Given the large number of bitmaps the team had to design – at least 3,000 (and ideally many more) if the device were to meet the needs of Chinese consumers – one would assume that the designers were looking for ways to make their jobs easier. . For example, one possibility would have been to duplicate Chinese stems – the building blocks of a character – when they appeared in roughly the same place, size, and alignment from character to character. When creating the many dozen common Chinese characters of a subspecies, for example, the GARF team could only have created a standard bitmap (and theoretically should have it) and then replicated it in each character. in which this radical appears.
However, such mechanistic decisions were not made, as archival documents show. On the contrary, Louis Rosenblum insisted that designers adjust each of these signage elements – often almost imperceptibly – to ensure that they harmonized with the overall sign in which they appeared. There are minor changes in pixel widths and arcs layout, some of which are only a pixel away. This level of precision has been the rule rather than the exception in all scripture. Despite the seemingly tight space in which designers had to work, they had an overwhelming number of decisions to make. And each of those decisions affected every other decision made for a particular character, as adding a single pixel often changed the overall horizontal and vertical balance.
The pursuit of symmetry
The inflexible size of the grid influenced the work of designers in other unexpected ways. This is most evident in the evil problem of achieving symmetry. Symmetrical layouts – which are full of Chinese characters – were especially difficult to depict in low-resolution grids because, according to the rules of mathematics, creating symmetry requires areas of space of unequal size. Equal-sized bitmap grids (like the 16 by 16 grid) made symmetry impossible. GARF managed to achieve symmetry by using only part of the global grid in many cases: just a 15 by 15 region in the 16 by 16 global grid. This further reduced the usable area.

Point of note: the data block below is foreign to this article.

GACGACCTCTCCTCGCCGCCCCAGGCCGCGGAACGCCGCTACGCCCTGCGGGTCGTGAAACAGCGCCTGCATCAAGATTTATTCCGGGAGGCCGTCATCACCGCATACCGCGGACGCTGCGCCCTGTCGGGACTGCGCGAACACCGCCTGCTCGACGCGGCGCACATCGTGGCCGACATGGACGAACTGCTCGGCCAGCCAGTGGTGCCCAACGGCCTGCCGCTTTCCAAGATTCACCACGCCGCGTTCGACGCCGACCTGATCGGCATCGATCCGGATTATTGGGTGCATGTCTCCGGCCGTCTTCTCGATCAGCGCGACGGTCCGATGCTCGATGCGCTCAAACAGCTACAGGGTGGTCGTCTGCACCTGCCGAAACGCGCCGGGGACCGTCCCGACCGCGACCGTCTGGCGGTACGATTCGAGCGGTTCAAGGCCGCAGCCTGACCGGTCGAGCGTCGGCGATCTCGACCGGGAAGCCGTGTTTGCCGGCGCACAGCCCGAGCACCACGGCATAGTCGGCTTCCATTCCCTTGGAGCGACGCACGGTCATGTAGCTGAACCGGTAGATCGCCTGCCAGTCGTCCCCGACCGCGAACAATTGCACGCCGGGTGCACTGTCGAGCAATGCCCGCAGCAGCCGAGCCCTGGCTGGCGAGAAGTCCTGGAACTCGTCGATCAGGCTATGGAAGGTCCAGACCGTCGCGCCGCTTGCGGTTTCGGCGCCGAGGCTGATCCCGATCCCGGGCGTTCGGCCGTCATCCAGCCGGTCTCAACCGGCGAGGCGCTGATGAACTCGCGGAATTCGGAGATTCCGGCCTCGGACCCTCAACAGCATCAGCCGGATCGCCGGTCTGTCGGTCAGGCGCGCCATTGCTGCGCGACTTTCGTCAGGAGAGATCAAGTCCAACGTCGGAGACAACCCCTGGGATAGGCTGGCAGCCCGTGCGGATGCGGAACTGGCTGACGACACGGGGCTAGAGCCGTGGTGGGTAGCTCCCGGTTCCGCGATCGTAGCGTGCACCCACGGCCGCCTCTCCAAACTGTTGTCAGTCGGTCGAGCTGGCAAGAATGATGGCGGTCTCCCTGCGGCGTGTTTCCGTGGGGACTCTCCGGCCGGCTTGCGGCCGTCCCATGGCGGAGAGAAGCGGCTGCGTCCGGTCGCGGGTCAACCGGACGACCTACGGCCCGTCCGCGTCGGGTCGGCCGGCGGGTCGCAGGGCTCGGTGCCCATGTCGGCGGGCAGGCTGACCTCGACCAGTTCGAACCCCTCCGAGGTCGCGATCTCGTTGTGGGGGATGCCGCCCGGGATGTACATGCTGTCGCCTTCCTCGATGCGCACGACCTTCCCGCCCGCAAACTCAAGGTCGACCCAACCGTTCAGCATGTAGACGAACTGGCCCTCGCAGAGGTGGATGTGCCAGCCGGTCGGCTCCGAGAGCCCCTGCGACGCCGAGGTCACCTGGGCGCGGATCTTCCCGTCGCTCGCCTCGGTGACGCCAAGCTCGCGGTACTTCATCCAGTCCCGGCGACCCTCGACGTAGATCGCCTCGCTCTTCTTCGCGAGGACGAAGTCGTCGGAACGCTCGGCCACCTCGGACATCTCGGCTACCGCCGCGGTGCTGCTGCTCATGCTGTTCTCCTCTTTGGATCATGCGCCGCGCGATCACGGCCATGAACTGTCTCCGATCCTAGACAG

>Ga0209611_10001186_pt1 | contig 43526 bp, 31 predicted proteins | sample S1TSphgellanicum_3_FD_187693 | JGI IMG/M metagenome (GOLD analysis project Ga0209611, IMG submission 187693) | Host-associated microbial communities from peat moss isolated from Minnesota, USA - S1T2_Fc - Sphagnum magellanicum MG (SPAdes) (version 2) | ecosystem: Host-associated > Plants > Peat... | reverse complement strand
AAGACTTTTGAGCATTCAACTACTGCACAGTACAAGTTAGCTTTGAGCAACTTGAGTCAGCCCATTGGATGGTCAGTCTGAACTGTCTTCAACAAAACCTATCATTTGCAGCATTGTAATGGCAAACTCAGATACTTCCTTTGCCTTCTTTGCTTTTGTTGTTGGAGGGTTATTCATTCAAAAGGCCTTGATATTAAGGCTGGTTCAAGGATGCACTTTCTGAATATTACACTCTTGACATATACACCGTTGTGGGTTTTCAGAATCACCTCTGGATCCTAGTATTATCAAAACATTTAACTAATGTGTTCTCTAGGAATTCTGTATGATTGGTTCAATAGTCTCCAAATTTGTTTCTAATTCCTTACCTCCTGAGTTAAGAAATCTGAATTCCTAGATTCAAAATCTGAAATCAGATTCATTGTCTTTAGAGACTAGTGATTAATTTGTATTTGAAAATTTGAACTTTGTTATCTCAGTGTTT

Of course, low resolution didn’t stay “low” for long. Advances in computer technology have led to ever higher resolution bitmaps, ever faster processing speeds, and ever lower memory costs. In today’s age of 4K and Retina displays, it can be difficult to appreciate the skills – both aesthetic and technical – that made it possible to create China’s first bitmap fonts, however limited they might be. But it was solutions like these that ultimately gave one-sixth of the world’s population access to computers, new media and then the Internet.
Tom Mullaney is Professor of Chinese History at Stanford University, Guggenheim Fellow, and Kluge Chair in Technology and Society at the Library of Congress. He is the author of the forthcoming book “The Chinese Computer” – the first comprehensive history of computing in Chinese.